"But wait !!!!" That is not the form of the message that was in the windows 3.10 betas! That is correct. The message that was in the betas was crafted carefully to produce a desired effect: A report back to Microsoft that the message had been displayed. This code was added very late in the beta cycle, we were extremely concerned about it having some subtle bug in it and/or it "misfiring". For this reason we had a very strong desire to hear about every single occurrence of this message in the beta program so we could follow up and confirm that in fact a non-Microsoft-MS-DOS was being used and the code was working properly. This is why the magic word "error" was used. This is the only reason why the word "error" was used. And based on the statements in Mr. Schulman's article, this strategy was successful beyond our wildest expectations. It is still generating "bug reports" a year and a half after it was disabled !!!! Look at the massage: "Please contact the Windows 3.1 3.1 beta support." Do you still think that is what the message was going to be in the final product if we had left it disabled? Of course not. If you can change one part of the message, can't you change all of it? I think so, don't you?
Mr. Schulman seems to be trying to make a big deal out of several factors which are very interesting. I presume that this is mostly because he doesn't understand the reasons. "The effect of the AARD code is to create a new and highly artificial test of [MS-]DOS compatibility." This code is purposely asking this exact question: "is this Microsoft's MS-DOS that Microsoft has tested windows on?"
The strange things the code has to look at to answer this question is to some extent a commentary on the quality of some of the "works a likes". Mr. Schulman goes on at length about how this code is "obfuscated and encrypted" and that this is somehow an indicating of malicious intent. He then at the end explains completely the exact reason for it! "An indication that the AARD code's obfuscation is successful is the fact that Novell's most recent version of DR DOS fails the test..." That is likely to be targeted by the "work a likes", which defeats the code's purpose to disclose to the user that windows is being run on a DOS that Microsoft has not tested on.
I am not ignorant enough to think this task is impossible, the intent was simply to make it difficult. Since the primary tool used for figuring things like this out is a debugger, it should suprise nobody that one of the obfuscations is to try and disable the debugger. "anyone with a copy of Windows 3.1 can hex dump WIN.COM [...] and see the error message [...] and the AARD and RSAA signatures." Welcome to the wonderful world of "fix paranoia". This code was added to the betas very late, the last large beta in fact.
The decision is then made to not do this. I will not waste time going into the details why this decision was made. It should be obvious at this point what the reasons were. Now we find ourselves between the rock and the hard place. We don't want this disclosure message in the product, but we want to make the minimal possible change so that the change does not destabilize the product and require us to do another large beta to make sure that the disable didn't break something [probably due to some weir side effect]. Leave all the code and the message in, even run the code, just don't display the message. By the way Mr. Schulman's analysis of WIN.COM brings up an interesting point.
He goes on about how code was added to look at the byte to see whether or not to display the discloser message. This code was added after the beta went out, but before the decision to remove the disclosure was made. Unlike SETUP and MSD which are not frequently run things, WIN.COM is run every time the user runs windows. A user who has decided windows works OK on the MS_DOS "work a like" he is using might tend to get a little bit annoyed at having to press a key to dismiss the disclosure message and continue every time windows is started. For this reason it was decided to add a command line switch to WIN.COM which would disable the message and continue. As I recall the byte variable was added to WIN.COM, but the code to parse the command line switch was under conditional assembly and was not assembled into the final product.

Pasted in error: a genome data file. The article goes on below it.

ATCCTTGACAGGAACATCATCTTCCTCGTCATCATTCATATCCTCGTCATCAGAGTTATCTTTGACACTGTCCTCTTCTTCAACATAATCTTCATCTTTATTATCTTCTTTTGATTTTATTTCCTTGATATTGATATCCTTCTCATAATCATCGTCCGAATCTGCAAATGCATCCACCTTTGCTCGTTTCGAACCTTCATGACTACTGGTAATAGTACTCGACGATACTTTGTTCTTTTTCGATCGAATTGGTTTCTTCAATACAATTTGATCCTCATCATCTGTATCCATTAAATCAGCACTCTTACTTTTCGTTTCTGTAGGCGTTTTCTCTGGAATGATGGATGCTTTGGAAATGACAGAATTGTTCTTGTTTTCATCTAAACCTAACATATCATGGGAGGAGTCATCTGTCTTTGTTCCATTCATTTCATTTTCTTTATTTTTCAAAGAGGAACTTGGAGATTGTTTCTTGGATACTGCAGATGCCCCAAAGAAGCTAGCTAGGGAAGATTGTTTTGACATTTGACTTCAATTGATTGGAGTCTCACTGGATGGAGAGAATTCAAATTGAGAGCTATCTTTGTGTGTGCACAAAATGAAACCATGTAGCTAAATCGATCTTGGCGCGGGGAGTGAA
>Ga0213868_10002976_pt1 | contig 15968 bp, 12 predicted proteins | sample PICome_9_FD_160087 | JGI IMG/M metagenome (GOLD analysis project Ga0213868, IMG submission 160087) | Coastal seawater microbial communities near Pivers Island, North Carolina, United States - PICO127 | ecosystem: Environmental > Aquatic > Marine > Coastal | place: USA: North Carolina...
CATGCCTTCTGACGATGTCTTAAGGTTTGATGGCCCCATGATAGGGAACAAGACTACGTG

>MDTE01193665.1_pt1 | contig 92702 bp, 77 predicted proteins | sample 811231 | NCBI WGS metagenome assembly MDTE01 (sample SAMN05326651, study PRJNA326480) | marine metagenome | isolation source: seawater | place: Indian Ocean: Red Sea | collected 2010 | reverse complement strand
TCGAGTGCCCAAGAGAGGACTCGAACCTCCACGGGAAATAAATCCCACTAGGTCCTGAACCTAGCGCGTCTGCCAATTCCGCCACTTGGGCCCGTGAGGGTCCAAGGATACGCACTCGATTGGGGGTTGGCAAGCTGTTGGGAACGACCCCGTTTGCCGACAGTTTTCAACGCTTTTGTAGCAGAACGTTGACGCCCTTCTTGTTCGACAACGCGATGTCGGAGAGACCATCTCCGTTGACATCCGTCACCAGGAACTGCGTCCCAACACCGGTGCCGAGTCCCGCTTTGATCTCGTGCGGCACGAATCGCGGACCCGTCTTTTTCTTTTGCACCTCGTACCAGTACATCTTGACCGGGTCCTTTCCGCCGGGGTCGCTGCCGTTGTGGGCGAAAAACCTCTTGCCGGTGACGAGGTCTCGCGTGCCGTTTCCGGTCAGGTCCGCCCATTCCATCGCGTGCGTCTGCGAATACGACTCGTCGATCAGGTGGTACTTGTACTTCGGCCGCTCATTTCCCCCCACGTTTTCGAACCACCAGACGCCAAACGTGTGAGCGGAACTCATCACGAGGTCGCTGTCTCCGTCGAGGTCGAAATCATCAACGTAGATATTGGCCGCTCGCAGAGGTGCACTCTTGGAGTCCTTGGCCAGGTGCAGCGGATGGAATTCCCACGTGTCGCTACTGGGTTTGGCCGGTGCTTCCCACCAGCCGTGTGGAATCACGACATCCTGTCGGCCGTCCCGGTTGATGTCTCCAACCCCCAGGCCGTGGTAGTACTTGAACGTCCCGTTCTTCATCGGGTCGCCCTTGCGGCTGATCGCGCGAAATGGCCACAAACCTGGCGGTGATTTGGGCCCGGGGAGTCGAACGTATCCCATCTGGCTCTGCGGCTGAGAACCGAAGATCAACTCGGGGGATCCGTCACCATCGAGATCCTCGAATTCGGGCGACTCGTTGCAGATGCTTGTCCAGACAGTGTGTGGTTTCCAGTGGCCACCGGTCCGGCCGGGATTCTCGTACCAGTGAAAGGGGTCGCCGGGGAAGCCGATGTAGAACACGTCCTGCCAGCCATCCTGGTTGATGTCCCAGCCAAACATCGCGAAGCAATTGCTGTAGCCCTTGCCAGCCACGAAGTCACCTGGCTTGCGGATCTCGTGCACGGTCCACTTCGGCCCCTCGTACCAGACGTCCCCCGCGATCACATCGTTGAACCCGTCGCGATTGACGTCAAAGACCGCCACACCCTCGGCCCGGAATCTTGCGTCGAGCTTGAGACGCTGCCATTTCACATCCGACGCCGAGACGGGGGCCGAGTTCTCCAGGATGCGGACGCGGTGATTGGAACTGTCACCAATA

I agree this sounds a little odd, but that is my recollection of the way it happened. This meant that we decided to not print the disclosure message at all. All we had to do was change the initial value assembled into WIN.CNF so that the default value was "don't display the disclosure message and continue". This meant that the source code DIFF for WIN.COM was a one byte change which is about as minimal a change as you can get. By the way, don't ask me why the code and message are completely removed from HIMEM.SYS and MSD.EXE because I don't remember although I suspect that the reason was we decided to make an unrelated change to these components in this time frame and decided that removing this too would incur minimal additional destabilization risk.
I also note in passing: "Its presence in five otherwise-unrelated programs also suggests a fairly concerted effort, as it is unlikely that five so different programs are maintained by the same person. In fact, the programs probably fall under the domain of several different product managers or divisions." I agree that a concerted effort was involved, the rest is meaningless and I am at a complete loss as to what point Mr. Schulman was trying to make here. The AARD code was all written by one person for one product, windows 3.10. He is correct about the fact that these five different programs were the responsibility of different people, but what does that mean?
"Here is a module with a routine named xxxxx in it, call the routine and look at this to see whether the disclosure message should be displayed, "... given the effort required to write this tricky code." About one man week, all by one person, a large part of the time actually being testing as opposed to writing. How much effort is required depends very much on what the knowledge base is of the person doing the work. By the way these signatures, "AARD" and "RSAA" were debugging aids that would have been removed if the disclosure had not been disabled. Since it was disabled and the whole thing became uninteresting, the signatures got left in, They probably should have been removed from the beta too, oh well.
As I said above, what is going on with this code is probably just not Machiavellian enough for many people to believe it. All we were interested in doing was disclosing to users in a timely fashion that they were running the windows 3.10 product on something on which Microsoft had not done any testing. It seems that even this is something that you can't do because somebody else who is trying to leverage 10 years of your hard work by copying it feels they have a right to expect you to waste a lot of your money doing all the testing for them for free too. As we observe, something as innocent and well meaning as this does nothing but generate a lot of complaints about the fact that you are being "unfair" to your competitors. Apparently a lot of people feel this is more important than us being fair to our users. This is an opinion I refuse to agree with because it fails to serve the most important people, the users of our products.